by Steven Gould
Reviewed by Steven H Silver
There is a long tradition in science fiction of the juvenile genius. Steven Gould's Wildside is as firmly a part of this subgenre as Robert Heinlein's Rocketship Galileo. In the earlier novel, the kids had an adult mentor, which is completely lacking from Gould's arrangement. The five juveniles in Wildside have just graduated from high school. They have a variety of problems, ranging from absentee fathers (ring-leader Charlie) to single fathers (Vietnamese Clara) to overprotective mothers (Rick) to alcoholism (Idiot Joey). In the last case, I wonder if Texas law actually allows a minor convicted of DWI to retain his driver's license.
Early in the novel, we are introduced to Charlie Newell's scheme to make money. On a farm left to him by his long-missing and presumably deceased uncle, Charlie has found a portal to an alternate Texas which has not been despoiled by humans. His ultimate goal is to mine the land for gold. In order to earn his seed money, he anonymously sells extinct passenger pigeons to four zoos throughout the US.
The early portions of the novel are filled with details concerning how clever Charlie and his friends set up their organizations with the help of a lawyer who does not ask too many questions, and how Charlie enrolls his friends for flight lessons. At times, Gould gives enough information about flight that the reader almost feels they are ready to fly themselves.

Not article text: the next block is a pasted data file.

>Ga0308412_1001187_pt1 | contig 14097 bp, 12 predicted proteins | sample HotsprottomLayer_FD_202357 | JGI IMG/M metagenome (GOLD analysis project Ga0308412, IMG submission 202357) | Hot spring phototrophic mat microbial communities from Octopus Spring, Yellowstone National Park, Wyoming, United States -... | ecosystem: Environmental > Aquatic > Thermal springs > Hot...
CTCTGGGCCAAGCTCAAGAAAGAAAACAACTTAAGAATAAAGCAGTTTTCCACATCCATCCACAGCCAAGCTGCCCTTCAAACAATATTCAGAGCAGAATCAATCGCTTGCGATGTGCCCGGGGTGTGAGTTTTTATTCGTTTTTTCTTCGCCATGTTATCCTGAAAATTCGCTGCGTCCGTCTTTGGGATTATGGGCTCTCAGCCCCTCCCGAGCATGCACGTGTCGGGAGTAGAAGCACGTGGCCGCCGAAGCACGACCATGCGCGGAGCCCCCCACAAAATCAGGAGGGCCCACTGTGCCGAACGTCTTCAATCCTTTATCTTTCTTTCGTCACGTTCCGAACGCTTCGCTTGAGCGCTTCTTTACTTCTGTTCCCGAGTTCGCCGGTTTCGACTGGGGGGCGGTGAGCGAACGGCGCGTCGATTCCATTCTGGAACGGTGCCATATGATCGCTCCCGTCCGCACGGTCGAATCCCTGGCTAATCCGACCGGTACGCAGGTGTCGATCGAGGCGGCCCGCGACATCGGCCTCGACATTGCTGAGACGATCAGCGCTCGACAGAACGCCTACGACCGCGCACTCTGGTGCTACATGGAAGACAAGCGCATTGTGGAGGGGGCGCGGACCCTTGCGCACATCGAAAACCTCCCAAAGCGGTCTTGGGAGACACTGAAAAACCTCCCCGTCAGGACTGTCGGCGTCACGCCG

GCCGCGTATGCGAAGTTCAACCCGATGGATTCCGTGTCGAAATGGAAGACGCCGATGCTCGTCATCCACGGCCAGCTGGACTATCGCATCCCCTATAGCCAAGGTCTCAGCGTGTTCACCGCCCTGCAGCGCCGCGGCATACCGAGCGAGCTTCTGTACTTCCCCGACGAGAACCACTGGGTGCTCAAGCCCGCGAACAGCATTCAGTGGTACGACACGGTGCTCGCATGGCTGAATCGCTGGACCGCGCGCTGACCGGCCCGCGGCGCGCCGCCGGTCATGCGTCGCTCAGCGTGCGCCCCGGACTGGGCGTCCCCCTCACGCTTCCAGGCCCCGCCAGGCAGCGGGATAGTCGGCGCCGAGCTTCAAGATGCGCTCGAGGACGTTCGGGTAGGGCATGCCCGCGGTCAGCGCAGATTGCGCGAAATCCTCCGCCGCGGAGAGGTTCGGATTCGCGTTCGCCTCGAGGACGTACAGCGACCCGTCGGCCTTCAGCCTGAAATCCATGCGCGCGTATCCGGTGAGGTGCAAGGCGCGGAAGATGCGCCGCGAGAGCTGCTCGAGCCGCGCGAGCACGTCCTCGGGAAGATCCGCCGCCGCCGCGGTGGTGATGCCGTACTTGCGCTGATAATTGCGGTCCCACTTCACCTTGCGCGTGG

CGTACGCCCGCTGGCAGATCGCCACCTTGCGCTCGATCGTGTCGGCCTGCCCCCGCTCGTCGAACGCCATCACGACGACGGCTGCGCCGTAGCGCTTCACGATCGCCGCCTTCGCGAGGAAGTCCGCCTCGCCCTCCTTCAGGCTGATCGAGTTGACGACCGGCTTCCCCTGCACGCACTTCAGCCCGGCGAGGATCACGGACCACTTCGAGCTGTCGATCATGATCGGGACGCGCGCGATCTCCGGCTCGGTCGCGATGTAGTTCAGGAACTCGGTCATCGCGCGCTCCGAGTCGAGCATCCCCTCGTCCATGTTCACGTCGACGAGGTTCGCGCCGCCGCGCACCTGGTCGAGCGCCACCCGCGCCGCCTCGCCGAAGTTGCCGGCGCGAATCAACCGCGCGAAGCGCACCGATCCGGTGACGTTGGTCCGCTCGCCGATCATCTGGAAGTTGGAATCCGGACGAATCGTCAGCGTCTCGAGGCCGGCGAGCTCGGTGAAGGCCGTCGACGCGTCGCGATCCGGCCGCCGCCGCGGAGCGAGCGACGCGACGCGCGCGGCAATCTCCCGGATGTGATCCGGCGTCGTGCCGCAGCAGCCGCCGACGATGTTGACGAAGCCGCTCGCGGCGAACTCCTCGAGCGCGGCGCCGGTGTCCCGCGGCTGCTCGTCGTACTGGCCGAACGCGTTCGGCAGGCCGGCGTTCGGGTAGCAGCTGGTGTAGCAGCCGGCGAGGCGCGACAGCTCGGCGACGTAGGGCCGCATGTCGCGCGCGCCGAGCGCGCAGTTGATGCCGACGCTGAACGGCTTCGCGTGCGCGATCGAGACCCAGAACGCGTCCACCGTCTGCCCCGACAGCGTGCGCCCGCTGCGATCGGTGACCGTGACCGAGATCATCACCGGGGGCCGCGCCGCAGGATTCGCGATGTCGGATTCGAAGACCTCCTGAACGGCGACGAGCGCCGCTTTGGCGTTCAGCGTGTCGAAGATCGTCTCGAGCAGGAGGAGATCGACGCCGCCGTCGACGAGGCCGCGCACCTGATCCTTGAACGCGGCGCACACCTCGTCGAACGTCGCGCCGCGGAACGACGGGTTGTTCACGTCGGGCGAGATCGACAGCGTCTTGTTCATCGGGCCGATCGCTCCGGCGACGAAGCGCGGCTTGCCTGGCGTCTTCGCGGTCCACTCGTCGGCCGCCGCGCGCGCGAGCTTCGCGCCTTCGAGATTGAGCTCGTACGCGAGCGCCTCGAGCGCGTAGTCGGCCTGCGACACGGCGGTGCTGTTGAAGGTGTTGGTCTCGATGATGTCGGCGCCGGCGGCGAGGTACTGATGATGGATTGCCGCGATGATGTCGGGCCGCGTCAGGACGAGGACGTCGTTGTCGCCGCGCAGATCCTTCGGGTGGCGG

The most disappointing part of the novel, however, was characterization. I'm just going to examine two of the characters here. The first is the narrator, Charlie. Charlie is an eighteen year old whose main interest seems to be flying. However, he has a knowledge of how the business world works which demonstrates skills and knowledge which one might expect from a business student or MBA candidate. Furthermore, his knowledge of the business world seems to be that of someone who has worked in offices, not a student who may have had a part time job in an office. Although Charlie makes a few comments about a major weight problem, he never shows any signs of being overweight or out of shape when he finds himself in the Wilderness. Showing good sense frequently, nevertheless, the people he chooses to join him in a major business venture include a good friend and his girlfriend, who Charlie doesn't particularly like and the girl he loves and her boyfriend, who Charlie thinks is an idiot. Charlie is probably the most fleshed out character, although all the characters show signs of contradiction.
The other characterization problem I would like to discuss is the Rogue CIA agent known as Mr. Bestworst. This character, or perhaps, caricature, seems to be drawn from every evil government agent from every bad thriller made in Hollywood over the last decade. He is trying to defend his country and gets upset when Charlie points out he is bucking the Constitution. He acts irrationally in nearly every situation, yet has been given command of a major operation.
Gould never adequately explains how Bestworst's division found out about Charlie's secret or why (and how) they were called up from their operations in Central America. In fact, Gould's complete disregard for explaining the military and CIA's role was the biggest disappointment of the novel. They merely existed as stock villains.
This novel had potential that it did not live up to. Unlike Mona Clee's Branch Point, Gould manages to tell an interesting story (plus airplane stuff), which makes you wonder, for all its flaws, what is going to happen next. However, I couldn't help feel that if Gould could have left out a lot of the background information: day to day operations, flying, business, and flesh out the characters more logically, this could have been a very good novel.
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